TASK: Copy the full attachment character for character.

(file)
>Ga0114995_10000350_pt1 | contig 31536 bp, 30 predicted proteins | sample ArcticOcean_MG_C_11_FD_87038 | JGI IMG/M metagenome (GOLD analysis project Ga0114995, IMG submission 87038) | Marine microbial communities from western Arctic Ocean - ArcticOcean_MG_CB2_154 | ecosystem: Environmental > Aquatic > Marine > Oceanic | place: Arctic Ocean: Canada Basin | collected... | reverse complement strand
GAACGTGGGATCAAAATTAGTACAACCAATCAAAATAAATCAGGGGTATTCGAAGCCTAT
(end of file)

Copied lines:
>Ga0114995_10000350_pt1 | contig 31536 bp, 30 predicted proteins | sample ArcticOcean_MG_C_11_FD_87038 | JGI IMG/M metagenome (GOLD analysis project Ga0114995, IMG submission 87038) | Marine microbial communities from western Arctic Ocean - ArcticOcean_MG_CB2_154 | ecosystem: Environmental > Aquatic > Marine > Oceanic | place: Arctic Ocean: Canada Basin | collected... | reverse complement strand
GAACGTGGGATCAAAATTAGTACAACCAATCAAAATAAATCAGGGGTATTCGAAGCCTAT